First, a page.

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Monday, May 25, 2009

Fw: The time has come: Medicare for all, and now!

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From: Health Justice
Date: Sun, 24 May 2009 20:06:38 -0600 (MDT)
To: <rich@drschoor.com>; <fax@health-justice.org>
Subject: (Fax Receipt) I WANT EXPANDED AND IMPROVED MEDICARE NOW

TO: The White House Office of Health Reform, Senator Edward Kennedy, Senator Max Baucus, Speaker Nancy Pelosi and Senator Harry Reid.

I WANT EXPANDED AND IMPROVED MEDICARE NOW

Dear President Obama and Legislators:

You want a "uniquely American solution" to the health care crisis. So do I. Fortunately, we already have a uniquely American solution. It works. It saves money. It's called Medicare. It's the most popular social program in history.

I want expanded and improved Medicare now. For me. For everybody. Just like in Rep. Conyers' bill, HR 676.

Health insurance is not the same as health care. Insurance is for accidents. Health care is not an accident. I want health CARE, not health insurance.

Insurance company flacks and high-paid lobbyists twist the truth about Medicare. It's not "socialized medicine." Medicare is publicly financed, privately delivered health CARE. I have heard the nonsense about "government bureaucrats practicing medicine." The insurance companies paid Harry and Louise to twist the truth in 1994 and spout half-baked "facts" to defeat the Clinton plan. That tactic won't fool me again.

Medicare works for Americans over 65. It will work even better for healthier younger people. Quit looking for a solution that gives the insurance companies more money. Use what works. Give Americans under 65 the same right that seniors have - the right to guaranteed affordable health care with free choice.

Medicare for me. Medicare For All. Everybody In, Nobody Out. Now.

Please do the right thing for our kids, our nation, our economy, and vote for expanded Medicare for all.

Sincerely,

Richard Schoor , rich@drschoor.com, zip code 11787

Sunday, May 17, 2009

Beyond the call of duty

Waiting in line to buy dance recital tickets, some people got here at 5AM.
Is it me or is it them?
I have an idea, sell the tickets online.
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Friday, May 15, 2009

Have a nice weekend

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Sunday, May 10, 2009

Happy Mother's Day

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Saturday, May 09, 2009

A picture is worth 1000 words

The easiest way to teach your medical assistant how to set up for a vasectomy or any other procedure is to show her a picture.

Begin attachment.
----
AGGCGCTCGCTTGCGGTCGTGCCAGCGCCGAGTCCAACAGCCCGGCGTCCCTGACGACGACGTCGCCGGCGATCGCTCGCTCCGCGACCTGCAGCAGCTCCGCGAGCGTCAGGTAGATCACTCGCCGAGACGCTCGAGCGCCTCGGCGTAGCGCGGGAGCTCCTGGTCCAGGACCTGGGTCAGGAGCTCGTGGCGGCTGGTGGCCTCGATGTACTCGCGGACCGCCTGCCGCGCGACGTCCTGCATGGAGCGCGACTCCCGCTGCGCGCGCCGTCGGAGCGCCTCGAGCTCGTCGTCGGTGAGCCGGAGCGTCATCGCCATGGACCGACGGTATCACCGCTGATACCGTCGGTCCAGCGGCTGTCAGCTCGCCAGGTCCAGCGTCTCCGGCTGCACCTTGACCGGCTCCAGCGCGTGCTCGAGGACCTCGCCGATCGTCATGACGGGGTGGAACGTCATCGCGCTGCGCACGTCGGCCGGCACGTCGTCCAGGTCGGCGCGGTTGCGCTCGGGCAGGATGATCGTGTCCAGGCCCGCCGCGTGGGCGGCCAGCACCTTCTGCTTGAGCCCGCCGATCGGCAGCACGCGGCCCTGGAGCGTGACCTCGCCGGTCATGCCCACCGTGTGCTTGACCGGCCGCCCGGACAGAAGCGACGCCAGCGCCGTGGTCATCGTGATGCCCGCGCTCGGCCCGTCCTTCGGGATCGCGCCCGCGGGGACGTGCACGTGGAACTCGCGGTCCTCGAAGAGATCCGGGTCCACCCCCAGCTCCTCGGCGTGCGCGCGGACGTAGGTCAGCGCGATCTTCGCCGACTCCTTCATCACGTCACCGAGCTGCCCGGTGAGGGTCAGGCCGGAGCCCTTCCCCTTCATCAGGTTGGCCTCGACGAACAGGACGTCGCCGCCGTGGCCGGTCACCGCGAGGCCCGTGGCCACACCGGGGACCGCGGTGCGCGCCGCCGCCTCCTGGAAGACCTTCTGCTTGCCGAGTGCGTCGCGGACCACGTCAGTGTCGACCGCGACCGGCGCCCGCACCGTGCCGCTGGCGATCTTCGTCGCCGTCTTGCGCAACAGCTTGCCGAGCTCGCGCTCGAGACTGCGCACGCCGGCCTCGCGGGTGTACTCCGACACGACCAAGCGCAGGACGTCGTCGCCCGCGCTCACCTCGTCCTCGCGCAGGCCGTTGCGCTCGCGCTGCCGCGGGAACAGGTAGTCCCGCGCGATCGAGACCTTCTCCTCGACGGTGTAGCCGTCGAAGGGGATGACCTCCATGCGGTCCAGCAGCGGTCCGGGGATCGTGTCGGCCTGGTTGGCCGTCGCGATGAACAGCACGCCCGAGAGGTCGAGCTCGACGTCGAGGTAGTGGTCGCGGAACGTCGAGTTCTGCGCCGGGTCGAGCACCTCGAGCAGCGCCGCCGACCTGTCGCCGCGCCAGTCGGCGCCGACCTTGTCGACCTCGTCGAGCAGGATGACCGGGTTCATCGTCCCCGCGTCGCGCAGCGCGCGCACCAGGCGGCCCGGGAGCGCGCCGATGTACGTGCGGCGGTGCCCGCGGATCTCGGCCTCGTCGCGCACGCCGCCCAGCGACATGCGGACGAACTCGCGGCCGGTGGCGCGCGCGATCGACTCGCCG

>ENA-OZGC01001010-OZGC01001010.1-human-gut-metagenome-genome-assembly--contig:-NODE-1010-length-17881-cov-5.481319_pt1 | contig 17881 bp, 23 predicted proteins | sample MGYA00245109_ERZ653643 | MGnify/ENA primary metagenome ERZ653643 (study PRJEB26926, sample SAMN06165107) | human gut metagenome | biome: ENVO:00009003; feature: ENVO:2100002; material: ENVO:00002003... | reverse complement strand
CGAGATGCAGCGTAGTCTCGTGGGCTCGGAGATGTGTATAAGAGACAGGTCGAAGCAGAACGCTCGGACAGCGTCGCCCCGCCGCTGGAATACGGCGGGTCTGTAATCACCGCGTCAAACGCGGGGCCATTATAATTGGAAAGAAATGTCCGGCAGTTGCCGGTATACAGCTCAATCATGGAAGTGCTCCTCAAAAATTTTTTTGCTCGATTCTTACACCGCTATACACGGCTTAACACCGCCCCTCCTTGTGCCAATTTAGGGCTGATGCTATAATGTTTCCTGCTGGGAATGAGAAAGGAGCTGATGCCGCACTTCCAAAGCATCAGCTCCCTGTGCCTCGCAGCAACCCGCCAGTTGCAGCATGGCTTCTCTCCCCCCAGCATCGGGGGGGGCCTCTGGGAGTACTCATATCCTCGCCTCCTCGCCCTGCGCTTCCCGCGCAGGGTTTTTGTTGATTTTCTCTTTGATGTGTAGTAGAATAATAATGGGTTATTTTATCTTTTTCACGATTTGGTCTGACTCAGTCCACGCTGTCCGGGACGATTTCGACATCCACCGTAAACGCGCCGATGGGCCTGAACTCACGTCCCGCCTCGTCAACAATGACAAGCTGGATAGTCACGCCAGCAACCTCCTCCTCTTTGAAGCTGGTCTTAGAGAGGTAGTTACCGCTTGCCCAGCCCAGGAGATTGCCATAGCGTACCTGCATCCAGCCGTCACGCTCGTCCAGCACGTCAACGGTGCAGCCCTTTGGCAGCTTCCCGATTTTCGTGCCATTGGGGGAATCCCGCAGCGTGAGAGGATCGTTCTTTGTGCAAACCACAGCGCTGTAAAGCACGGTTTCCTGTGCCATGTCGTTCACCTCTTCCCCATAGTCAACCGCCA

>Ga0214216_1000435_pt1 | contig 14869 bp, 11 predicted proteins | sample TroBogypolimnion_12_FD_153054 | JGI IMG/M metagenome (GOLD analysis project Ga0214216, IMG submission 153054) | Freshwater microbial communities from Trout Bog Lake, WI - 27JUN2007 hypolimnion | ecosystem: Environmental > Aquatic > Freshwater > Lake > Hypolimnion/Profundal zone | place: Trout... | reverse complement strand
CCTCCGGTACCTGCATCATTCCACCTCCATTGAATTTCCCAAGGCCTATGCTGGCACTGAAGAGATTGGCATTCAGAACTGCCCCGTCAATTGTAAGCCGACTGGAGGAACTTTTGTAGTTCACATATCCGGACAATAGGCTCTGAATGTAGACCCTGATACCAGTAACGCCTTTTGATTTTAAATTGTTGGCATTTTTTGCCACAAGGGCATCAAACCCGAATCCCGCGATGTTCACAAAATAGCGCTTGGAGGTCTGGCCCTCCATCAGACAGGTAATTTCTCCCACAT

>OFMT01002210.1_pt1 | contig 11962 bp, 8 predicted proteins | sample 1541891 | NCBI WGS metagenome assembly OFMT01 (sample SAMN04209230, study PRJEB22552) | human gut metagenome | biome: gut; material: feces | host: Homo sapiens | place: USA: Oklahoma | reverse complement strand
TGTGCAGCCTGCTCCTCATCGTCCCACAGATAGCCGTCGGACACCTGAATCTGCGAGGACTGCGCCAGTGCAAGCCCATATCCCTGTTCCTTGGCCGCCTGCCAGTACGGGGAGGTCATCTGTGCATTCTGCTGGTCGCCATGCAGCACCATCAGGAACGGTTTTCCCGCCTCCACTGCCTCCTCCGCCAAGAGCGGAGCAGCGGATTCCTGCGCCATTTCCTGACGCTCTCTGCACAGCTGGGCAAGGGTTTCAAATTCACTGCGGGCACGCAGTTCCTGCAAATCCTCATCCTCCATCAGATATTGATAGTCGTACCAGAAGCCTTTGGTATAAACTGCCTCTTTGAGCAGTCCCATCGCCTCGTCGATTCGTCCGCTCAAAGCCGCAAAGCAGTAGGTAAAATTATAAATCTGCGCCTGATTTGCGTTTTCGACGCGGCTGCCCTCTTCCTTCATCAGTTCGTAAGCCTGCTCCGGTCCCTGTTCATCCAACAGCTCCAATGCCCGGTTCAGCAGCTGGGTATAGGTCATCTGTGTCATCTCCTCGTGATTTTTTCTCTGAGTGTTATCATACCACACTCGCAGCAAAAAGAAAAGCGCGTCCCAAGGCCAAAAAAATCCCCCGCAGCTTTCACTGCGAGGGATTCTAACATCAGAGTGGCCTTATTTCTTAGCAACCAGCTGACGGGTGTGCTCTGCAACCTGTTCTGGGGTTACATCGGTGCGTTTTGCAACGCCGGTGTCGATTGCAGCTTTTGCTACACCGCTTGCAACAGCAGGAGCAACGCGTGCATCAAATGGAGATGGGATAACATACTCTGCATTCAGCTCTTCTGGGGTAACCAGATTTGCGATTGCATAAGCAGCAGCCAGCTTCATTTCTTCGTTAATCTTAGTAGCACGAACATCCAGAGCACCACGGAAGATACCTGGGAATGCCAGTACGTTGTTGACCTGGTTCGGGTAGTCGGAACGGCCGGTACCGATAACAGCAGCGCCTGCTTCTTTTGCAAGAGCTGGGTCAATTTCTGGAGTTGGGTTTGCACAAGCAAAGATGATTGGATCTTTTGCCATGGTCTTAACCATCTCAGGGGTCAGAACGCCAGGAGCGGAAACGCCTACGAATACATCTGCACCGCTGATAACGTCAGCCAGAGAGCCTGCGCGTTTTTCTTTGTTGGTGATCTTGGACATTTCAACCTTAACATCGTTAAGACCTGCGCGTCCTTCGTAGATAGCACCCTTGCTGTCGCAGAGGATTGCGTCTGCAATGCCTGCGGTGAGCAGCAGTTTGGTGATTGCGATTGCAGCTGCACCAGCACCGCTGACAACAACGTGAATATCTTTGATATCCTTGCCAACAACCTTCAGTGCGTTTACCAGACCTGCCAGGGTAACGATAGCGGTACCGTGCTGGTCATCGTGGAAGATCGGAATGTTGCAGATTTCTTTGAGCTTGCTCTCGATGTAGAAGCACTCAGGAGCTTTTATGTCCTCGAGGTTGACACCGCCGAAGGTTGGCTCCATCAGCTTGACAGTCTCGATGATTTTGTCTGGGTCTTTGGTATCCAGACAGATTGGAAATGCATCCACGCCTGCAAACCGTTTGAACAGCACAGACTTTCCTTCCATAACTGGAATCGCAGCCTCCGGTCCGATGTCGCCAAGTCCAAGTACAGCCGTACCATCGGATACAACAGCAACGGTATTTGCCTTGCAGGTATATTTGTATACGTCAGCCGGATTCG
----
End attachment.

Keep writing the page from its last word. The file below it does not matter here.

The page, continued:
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Thursday, May 07, 2009

A reason to get involved

I used to shun service on committees. I saw it as a waste of time. Now I volunteer for them. I've come to view this type of service as valuable on many levels.

Currently I serve as my hospital's PI committee. PI stands for Performance Improvement. We review adverse events and try to learn from them in order to become better. One tool we use is the RCA: the root cause analysis.

I've started to apply lessons I have learned in PI to processes in my own practice. I am now in the process of developing a repeatable system of PI, based on the hospital's, for my own office. When lab's don't make the chart or a patient is upset over a delayed returned phone call, I do an RCA. So far the initial results have been encouraging.

I'll keep you posted.
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Sunday, May 03, 2009

Five ways to decrease call-backs

In a medical practice, phone calls are money pits, essential though they are. Doctors don't get paid for phone calls and the more calls a practice gets, the higher the costs. However, missing calls is even more costly, so the key is call management. Practices that manage phone calls well can benefit. Here are somes things you can do:

1: Track when calls come in and staff accordingly.
2: Track why calls are made and adjust operations accordingly.
3: Decrease call demand by use of e-Rx, printed materials, and an instructive website.
4: Manage patient expectations.
5: Use a patient web-portal.

While employing some or all of these tactics may not eliminate repeat calls, it will reduce them by 10 to 20 percent and free your time for more productive and pleasant pursuits.